How To Repair A Small Hole In A Plaster Wall

Posted on: 31 December 2014


Having a hole in your otherwise smooth and pristine plaster wall can mar the beauty of your home. While plaster that's damaged across a large area will probably require the attention of a professional like Old World Plastering, it's relatively easy to repair small holes in plaster yourself. Once you make the repair, it should not be visible, leaving you with the same flat wall you had before. The following will show you how to make this kind of repair.

What You Will Need

  • Utility Knife

  • Chisel

  • Hammer

  • Sponges 

  • Patching Plaster

  • Putty Knife

  • Plastic Bucket

  • Steel Square

  • Joint Compound for Drywall

  • Drywall Knife

  • Sandpaper

  • Small Wood Block

Step 1. Use a chisel and hammer to remove the damaged and loose plaster along the inside edge of the hole. Remove any loose debris inside the hole. Use a utility knife to cut the edges of the hole at an angle. You want to make the hole wider on the inside (close to the lath) than it is at the surface.

Step 2. Soak a sponge in some water and then wring out the excess. Use the sponge to dampen the wooden lath and the inside surface of the hole. Following the manufacturer's printed instructions, mix your patching plaster in a plastic bucket. Use a putty knife to start filling in the hole with the plaster. You don't want to completely fill the hole to the outside surface of the wall. Instead, stop approximately one quarter of an inch from the outside surface. Let the plaster dry for at least 24 hours.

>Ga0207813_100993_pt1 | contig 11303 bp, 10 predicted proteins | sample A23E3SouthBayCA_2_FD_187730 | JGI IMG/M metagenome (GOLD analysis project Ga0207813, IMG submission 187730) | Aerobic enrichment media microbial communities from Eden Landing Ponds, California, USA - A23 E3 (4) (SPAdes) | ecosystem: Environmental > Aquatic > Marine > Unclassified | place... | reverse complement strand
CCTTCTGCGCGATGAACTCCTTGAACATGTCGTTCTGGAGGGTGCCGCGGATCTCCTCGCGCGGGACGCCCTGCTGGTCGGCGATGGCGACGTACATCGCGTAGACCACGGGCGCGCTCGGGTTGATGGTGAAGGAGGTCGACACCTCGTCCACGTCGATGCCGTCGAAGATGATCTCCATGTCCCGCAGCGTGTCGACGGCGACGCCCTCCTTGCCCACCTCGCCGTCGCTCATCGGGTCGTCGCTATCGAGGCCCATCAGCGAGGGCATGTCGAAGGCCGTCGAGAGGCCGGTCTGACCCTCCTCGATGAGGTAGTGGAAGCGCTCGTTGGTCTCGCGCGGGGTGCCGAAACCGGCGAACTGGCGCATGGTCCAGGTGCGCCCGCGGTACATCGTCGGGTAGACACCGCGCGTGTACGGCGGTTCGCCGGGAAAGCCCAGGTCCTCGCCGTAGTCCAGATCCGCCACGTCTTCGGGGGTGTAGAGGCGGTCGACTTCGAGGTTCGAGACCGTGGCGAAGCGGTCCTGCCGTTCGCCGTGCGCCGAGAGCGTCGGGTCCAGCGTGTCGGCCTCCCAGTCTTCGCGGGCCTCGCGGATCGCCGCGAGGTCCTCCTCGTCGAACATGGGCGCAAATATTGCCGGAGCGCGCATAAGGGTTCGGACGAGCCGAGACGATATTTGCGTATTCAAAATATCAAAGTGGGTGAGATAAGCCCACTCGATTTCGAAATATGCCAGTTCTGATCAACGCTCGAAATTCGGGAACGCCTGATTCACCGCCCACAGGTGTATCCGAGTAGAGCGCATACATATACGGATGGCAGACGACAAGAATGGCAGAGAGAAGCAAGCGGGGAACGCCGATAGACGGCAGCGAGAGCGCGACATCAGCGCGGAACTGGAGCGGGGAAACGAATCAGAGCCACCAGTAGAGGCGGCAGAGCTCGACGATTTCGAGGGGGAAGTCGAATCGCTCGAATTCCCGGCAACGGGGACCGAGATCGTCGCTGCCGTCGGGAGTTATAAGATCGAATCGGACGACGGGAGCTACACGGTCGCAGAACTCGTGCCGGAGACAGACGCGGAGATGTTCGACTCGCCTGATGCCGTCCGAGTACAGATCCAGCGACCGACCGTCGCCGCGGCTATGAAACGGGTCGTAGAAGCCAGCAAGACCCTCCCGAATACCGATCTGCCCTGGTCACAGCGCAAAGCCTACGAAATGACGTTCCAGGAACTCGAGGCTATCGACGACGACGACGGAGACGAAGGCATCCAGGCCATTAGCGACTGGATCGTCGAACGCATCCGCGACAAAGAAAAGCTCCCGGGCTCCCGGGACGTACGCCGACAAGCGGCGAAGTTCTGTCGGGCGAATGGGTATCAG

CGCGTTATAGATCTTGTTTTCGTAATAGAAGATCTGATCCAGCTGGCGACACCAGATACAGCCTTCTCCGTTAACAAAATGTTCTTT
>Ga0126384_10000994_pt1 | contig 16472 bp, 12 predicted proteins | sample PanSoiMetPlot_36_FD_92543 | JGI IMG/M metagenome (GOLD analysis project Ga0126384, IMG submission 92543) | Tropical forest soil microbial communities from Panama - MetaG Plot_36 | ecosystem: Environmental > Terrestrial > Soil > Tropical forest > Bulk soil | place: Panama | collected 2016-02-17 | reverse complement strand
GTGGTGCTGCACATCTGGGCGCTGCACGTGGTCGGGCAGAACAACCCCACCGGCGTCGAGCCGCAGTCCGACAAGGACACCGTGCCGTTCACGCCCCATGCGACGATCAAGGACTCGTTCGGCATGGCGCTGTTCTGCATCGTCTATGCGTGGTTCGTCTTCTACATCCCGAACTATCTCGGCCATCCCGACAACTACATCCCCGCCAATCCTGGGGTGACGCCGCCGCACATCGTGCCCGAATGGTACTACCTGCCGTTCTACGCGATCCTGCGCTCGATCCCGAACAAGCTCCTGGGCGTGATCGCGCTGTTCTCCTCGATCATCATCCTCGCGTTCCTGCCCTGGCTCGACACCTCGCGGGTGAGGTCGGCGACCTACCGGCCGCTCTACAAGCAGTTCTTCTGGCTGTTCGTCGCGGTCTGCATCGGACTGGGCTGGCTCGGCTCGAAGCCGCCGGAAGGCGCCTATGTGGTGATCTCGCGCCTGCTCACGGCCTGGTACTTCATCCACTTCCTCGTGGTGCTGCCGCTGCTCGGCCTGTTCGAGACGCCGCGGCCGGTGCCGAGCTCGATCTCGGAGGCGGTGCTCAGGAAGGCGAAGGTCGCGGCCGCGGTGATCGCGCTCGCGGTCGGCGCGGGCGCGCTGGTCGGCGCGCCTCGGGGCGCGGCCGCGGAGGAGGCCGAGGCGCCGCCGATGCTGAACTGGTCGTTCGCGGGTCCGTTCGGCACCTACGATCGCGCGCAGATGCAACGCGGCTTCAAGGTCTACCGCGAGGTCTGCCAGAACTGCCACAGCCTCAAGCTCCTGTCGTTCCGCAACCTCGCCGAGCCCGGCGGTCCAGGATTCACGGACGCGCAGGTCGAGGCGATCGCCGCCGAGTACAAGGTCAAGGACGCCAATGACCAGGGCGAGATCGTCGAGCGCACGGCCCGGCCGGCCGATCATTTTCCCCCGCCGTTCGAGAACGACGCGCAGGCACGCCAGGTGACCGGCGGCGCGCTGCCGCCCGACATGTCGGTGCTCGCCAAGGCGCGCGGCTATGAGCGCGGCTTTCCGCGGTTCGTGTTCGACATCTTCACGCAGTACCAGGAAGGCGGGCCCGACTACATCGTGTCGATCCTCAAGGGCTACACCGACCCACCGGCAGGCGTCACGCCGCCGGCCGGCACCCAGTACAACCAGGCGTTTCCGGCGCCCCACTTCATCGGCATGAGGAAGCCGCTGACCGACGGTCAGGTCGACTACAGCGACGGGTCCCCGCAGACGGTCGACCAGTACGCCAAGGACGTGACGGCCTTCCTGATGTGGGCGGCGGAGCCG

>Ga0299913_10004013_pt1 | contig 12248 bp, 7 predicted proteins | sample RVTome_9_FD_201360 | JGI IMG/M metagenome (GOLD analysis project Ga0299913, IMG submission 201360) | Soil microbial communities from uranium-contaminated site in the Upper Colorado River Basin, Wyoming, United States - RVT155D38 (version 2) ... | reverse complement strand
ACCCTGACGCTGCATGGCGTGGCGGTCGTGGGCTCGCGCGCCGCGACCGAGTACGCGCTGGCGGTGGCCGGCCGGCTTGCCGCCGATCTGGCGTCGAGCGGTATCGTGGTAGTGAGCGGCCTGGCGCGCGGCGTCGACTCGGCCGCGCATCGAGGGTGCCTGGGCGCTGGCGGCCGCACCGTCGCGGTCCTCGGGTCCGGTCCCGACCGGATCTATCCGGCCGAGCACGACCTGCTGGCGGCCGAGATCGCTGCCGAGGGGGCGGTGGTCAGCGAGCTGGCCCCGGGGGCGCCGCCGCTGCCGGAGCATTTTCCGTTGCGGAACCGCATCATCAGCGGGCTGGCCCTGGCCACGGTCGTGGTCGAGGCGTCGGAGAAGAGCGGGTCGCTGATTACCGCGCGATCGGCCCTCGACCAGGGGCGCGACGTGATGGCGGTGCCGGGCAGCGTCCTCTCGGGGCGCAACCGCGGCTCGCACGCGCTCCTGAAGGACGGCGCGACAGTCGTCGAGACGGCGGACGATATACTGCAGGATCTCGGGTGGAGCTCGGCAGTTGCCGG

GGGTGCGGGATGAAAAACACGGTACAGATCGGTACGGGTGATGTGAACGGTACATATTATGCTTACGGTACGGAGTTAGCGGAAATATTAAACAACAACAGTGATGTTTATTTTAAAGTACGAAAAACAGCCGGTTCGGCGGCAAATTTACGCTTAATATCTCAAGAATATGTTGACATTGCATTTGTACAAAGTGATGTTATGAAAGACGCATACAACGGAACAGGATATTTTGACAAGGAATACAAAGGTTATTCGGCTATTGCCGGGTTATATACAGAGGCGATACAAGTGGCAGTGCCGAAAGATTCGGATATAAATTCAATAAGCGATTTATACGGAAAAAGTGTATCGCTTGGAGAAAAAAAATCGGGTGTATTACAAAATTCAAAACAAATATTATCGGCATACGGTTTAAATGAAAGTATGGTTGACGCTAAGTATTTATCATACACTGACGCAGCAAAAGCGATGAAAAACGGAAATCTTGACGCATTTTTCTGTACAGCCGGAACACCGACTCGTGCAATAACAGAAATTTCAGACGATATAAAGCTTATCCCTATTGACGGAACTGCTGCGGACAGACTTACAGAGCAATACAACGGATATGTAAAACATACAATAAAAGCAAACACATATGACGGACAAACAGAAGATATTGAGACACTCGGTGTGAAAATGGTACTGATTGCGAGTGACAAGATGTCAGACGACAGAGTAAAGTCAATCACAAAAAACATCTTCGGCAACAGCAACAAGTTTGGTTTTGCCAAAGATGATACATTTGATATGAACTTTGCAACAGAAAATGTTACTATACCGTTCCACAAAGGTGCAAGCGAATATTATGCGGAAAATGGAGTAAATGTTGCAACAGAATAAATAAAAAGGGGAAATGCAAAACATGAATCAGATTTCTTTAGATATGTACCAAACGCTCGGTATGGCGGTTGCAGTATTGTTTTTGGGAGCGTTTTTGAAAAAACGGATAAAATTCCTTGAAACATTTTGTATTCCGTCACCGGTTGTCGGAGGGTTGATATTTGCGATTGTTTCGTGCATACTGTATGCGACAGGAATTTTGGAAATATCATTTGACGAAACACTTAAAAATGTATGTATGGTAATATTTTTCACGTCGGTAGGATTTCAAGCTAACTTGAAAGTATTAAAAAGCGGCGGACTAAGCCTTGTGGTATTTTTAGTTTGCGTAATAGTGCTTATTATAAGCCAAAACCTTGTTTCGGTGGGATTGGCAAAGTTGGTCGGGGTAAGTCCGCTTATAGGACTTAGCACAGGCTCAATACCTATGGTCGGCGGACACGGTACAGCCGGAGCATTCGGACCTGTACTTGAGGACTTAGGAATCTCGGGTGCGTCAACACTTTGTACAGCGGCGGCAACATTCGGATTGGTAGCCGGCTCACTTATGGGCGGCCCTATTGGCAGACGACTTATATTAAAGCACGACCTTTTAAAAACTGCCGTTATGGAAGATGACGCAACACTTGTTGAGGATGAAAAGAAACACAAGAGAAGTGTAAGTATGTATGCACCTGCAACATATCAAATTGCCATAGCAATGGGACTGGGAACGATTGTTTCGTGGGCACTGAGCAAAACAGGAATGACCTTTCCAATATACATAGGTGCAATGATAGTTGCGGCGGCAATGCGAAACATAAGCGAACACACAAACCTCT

Step 3. Mix a second batch of patching plaster. Soak and ring out another sponge and slightly dampen the layer plaster you applied earlier. Then use your putty knife to lay in a second layer of plaster on top of the first layer. Pull the edge of a steel square across the wall and the repair you have made. This will smooth out the plaster so it is even with the rest of the wall. Again, let the plaster dry for 24 hours.

Step 4. Going along the outside edge of the patch, use a piece of fine sandpaper to smooth away any bumps you find in the patching plaster. Then use a drywall knife to add a thin coat of drywall joint compound. Make certain that the compound is even and smoothly joins with the surrounding wall. Let this dry for 24 hours.

Step 5. Wrap a sheet of sandpaper around a small wooden block. Use this to sand the drywall compound. You want to get a perfectly smooth surface. After this, simply paint the patch the same color as the rest of the wall.